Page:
Artifex Mundi are back once again with another point-and-click puzzle adventure game from their expansive portfolio, and this time it’s Lost Grimoires 2: Shard of Mystery. I’ve lost count at this point as to how many games Artifex have pulled over to the Xbox One, but it goes without saying that if you’ve played even just one of their games, you know exactly what to expect, give or take a gameplay mechanic here and there. One thing I have always commended Artifex for is their care and attention to detail, more so when it comes to the hidden object portions of their games, and Lost Grimoires 2 is no exception. The game takes place in the same world as its predecessor, but is set several years later. The story tells of an endless war against a witch known as Drosera, who is now confined to a magical mirror following her defeat at the hands of the King.
However, the King passes away following a series of strange illnesses and it now falls to protagonist Violet to prepare the King’s son, Fern, for his future. Once the prologue is out of the way, we catch up with Violet several years later, the day before Ferns coronation. It’s here where the shit hits the fan. Fern has disappeared and it’s up to Violet and her powers of alchemy to track him down and get to the bottom of what’s happened. Rose, Ferns love interest, has seemingly freed the evil witch from her confinement and from here on out, you’ll be solving heaps of puzzles as you attempt to bring down Drosera one last time. It’s a very straight forward affair as far as fantasy stories go, but it proves to be engaging nevertheless, if somewhat predictable.
Despite that the gameplay remains largely the same in comparison to previous outings, there are a number of changes that have been made to the core formula. The most notable change is that there is no longer the inclusion of Domino or Mahjong choices in place of the hidden object puzzles. Gameplay typically has you browsing through a collection of screens and interacting with the scenery. It’s not at all difficult to work out where to go or what to do, which can also be said about the many puzzles that await you in Lost Grimoires 2. Puzzles are not exclusive to activity sets that you locate and solve, as the overarching pace of the game is a puzzle in itself too. Sometimes, for example, you will need a specific item to proceed to a certain area, an item that you can only obtain by completing a puzzle in another section of the game entirely.
This helps to dial down the pace of the game, and as such, extends the play time as a result. Speaking of the length of the game, Lost Grimoires 2 roughly lasts between six to seven hours worth, which falls marginally short of the eight to ten hours worth of play we’ve witnessed in other games from Artifex. It goes without saying that there’s a good blend of puzzles within the game, but it hurts the experience to a small degree when these puzzles are far too easy and lack any difficulty curve throughout. That’s always been my major complaint regarding Artifex, which is that their games don’t offer a difficulty that gradually climbs in complexity as you move through. Here however, the difficulty tends to remain on a singular rail from start to finish, lacking much of a challenge at all. I dare say that most of the time, common sense or simple logic got me through, and I’m far from the brightest bulb in the box. Make of that what you will.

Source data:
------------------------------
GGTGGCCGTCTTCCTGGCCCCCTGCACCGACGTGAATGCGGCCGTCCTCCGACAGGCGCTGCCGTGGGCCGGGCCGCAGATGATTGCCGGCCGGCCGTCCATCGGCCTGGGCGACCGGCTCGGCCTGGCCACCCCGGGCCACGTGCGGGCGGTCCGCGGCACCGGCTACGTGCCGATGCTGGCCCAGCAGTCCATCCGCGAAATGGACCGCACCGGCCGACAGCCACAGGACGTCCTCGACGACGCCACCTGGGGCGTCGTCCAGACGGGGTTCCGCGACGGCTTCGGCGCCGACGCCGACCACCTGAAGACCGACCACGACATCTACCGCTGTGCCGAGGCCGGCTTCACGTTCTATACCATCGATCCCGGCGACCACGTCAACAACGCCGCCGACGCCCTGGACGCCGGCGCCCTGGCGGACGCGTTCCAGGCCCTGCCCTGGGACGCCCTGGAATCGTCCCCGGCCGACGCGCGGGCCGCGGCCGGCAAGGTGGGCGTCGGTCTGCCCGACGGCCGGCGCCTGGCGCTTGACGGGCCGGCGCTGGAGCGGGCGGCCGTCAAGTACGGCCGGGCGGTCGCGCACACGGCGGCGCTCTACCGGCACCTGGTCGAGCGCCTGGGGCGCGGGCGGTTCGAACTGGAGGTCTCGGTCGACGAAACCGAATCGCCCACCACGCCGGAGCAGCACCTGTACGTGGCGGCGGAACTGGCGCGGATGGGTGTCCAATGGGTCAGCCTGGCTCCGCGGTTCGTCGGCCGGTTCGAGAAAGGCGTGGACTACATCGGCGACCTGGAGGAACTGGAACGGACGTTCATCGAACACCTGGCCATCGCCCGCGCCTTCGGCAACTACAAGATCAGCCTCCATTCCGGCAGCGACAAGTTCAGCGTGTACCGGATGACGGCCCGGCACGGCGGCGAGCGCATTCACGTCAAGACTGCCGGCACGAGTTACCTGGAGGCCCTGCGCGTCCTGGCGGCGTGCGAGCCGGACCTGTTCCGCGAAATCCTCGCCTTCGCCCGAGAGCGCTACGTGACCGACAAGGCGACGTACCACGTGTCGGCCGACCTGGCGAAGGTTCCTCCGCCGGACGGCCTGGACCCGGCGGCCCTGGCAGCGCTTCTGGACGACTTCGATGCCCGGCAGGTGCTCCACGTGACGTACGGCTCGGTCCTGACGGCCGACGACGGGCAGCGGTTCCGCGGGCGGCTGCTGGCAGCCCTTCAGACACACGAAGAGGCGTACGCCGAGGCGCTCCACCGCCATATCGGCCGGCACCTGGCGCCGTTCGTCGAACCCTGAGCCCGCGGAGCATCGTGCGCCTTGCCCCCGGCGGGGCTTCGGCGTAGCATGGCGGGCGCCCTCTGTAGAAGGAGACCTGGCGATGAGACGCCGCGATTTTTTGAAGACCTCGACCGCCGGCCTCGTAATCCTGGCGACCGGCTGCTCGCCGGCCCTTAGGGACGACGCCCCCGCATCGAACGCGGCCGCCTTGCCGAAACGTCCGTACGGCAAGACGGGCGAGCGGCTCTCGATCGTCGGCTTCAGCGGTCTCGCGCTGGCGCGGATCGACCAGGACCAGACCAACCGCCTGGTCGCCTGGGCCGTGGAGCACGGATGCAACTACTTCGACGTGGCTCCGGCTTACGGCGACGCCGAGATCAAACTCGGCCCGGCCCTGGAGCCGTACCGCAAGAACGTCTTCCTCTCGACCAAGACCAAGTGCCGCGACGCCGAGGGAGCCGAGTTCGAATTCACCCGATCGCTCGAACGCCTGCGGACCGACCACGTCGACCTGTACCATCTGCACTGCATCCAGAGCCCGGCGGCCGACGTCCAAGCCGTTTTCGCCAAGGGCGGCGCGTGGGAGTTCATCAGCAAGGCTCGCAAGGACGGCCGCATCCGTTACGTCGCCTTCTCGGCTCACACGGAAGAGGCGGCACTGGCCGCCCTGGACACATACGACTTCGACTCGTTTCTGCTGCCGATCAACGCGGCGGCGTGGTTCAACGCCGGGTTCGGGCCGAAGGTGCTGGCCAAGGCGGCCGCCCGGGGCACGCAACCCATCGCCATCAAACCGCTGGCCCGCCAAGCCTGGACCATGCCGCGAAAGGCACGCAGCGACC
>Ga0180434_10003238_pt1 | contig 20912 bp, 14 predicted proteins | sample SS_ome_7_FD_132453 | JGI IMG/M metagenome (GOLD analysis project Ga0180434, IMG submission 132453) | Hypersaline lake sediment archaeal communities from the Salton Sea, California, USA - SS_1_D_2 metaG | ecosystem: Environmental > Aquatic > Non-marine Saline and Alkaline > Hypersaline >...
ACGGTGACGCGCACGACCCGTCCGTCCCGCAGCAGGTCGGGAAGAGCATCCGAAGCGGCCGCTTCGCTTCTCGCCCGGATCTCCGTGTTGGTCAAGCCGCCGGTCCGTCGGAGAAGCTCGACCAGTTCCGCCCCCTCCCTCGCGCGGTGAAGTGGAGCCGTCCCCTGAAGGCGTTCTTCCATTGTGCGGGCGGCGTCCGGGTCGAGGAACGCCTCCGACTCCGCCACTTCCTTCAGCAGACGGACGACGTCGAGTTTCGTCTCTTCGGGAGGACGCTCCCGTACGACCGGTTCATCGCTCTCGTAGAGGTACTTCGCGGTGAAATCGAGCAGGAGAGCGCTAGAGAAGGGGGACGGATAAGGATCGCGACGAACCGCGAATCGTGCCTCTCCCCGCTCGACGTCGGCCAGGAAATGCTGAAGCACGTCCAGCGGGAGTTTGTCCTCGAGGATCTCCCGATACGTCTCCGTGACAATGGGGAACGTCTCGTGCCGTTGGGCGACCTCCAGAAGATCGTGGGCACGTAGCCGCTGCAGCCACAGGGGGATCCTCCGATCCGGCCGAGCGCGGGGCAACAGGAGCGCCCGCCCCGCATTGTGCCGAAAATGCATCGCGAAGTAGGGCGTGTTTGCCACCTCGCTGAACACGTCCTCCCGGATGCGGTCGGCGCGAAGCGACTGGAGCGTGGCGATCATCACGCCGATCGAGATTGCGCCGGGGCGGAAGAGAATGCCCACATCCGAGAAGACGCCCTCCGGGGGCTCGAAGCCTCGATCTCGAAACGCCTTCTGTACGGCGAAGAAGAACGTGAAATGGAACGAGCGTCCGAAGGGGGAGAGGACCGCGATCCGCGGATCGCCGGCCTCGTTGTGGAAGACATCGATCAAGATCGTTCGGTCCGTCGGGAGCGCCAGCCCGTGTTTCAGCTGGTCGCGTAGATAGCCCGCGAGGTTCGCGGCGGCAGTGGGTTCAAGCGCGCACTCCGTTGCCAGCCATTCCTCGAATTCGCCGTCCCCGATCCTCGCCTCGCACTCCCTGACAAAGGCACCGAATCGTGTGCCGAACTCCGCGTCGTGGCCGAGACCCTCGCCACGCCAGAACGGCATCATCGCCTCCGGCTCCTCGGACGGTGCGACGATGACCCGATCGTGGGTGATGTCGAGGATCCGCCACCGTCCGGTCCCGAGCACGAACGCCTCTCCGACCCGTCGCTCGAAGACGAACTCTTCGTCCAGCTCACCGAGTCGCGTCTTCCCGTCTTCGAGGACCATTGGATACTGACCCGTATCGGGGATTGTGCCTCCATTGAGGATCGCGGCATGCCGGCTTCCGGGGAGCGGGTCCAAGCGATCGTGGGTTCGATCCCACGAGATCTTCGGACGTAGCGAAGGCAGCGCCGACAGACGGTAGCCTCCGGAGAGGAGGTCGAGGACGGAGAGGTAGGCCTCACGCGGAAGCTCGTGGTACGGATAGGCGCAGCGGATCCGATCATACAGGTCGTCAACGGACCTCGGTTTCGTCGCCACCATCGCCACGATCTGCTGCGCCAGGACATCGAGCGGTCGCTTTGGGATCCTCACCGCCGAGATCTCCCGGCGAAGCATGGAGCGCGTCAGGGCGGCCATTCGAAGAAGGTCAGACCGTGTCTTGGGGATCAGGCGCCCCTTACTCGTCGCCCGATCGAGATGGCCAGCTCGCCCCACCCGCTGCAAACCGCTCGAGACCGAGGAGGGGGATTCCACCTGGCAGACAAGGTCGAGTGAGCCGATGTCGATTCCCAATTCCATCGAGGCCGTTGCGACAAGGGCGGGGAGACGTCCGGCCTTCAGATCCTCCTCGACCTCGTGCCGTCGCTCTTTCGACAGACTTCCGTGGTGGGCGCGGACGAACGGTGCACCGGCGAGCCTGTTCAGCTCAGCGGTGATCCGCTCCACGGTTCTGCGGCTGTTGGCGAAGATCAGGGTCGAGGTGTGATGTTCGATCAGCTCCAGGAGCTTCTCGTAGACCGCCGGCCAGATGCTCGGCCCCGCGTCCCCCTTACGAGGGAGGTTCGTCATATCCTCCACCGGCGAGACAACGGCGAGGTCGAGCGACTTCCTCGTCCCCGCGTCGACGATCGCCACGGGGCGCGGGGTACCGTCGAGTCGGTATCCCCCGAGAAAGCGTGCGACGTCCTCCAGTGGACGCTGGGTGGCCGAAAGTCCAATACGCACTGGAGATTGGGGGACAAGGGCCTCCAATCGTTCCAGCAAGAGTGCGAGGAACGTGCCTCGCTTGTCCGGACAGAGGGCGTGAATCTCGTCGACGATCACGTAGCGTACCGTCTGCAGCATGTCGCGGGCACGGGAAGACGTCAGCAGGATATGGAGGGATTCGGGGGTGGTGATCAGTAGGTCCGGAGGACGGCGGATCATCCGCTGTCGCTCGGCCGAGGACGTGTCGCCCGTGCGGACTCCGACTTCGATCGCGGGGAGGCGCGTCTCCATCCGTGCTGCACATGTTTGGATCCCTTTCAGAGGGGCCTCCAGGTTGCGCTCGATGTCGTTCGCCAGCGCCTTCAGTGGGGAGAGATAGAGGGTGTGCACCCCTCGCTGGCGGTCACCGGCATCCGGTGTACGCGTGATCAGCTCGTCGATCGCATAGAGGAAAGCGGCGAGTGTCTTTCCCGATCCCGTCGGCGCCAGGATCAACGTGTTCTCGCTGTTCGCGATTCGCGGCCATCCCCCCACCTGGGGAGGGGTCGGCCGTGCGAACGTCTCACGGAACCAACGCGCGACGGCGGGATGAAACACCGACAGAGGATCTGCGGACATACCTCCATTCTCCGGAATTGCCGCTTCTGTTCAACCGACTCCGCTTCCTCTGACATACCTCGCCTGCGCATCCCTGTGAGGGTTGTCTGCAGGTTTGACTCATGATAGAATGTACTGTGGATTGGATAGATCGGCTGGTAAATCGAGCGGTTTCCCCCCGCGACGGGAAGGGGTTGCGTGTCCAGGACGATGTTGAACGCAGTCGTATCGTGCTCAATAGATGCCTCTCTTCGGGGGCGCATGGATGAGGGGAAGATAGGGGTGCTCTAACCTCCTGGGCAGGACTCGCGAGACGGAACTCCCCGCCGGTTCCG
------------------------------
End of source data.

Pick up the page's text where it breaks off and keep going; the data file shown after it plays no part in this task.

The implementation of the new alchemist system is a neat addition, which sees you obtaining ingredients to make a concoction that allows you to play a match-three mini game. Here, you’re required to clear a number of gems within a set number of moves, and although this is by far one of the most endearing features in the game, it doesn’t save Lost Grimoires 2 from the downsides already mentioned. It also doesn’t help that the game houses poor character animation and bland voice acting, which its immediate predecessor fell victim to, too. On the flip-side, Lost Grimoires 2 does offer some outstanding artwork that varies greatly from one scene to the next, making sure that the player is constantly treated to new and wonderful sights. Sadly, the story that holds all of this together is as flat as the aforementioned difficulty. If you’re on the market for a new puzzle game, Artifex has much better to offer on the Xbox One. Lost Grimoires 2 would be a very poor starting point.
Lost Grimoires 2 isn’t a terrible puzzle game, but that’s not to say that it’s a good one. Artifex has much better to offer on Xbox One, and if you’re on the market for a new brain teaser, this game wouldn’t be the best experience to consider. It’s short, the story loses grip, and the puzzles are far too easy throughout. The excellent and diverse artwork along with the new gameplay mechanics remain interesting, but when all is said and done, this game is merely a conduit to pass some care-free time.
This game was tested and reviewed on Xbox One. All of the opinions and insights here are subject to that version.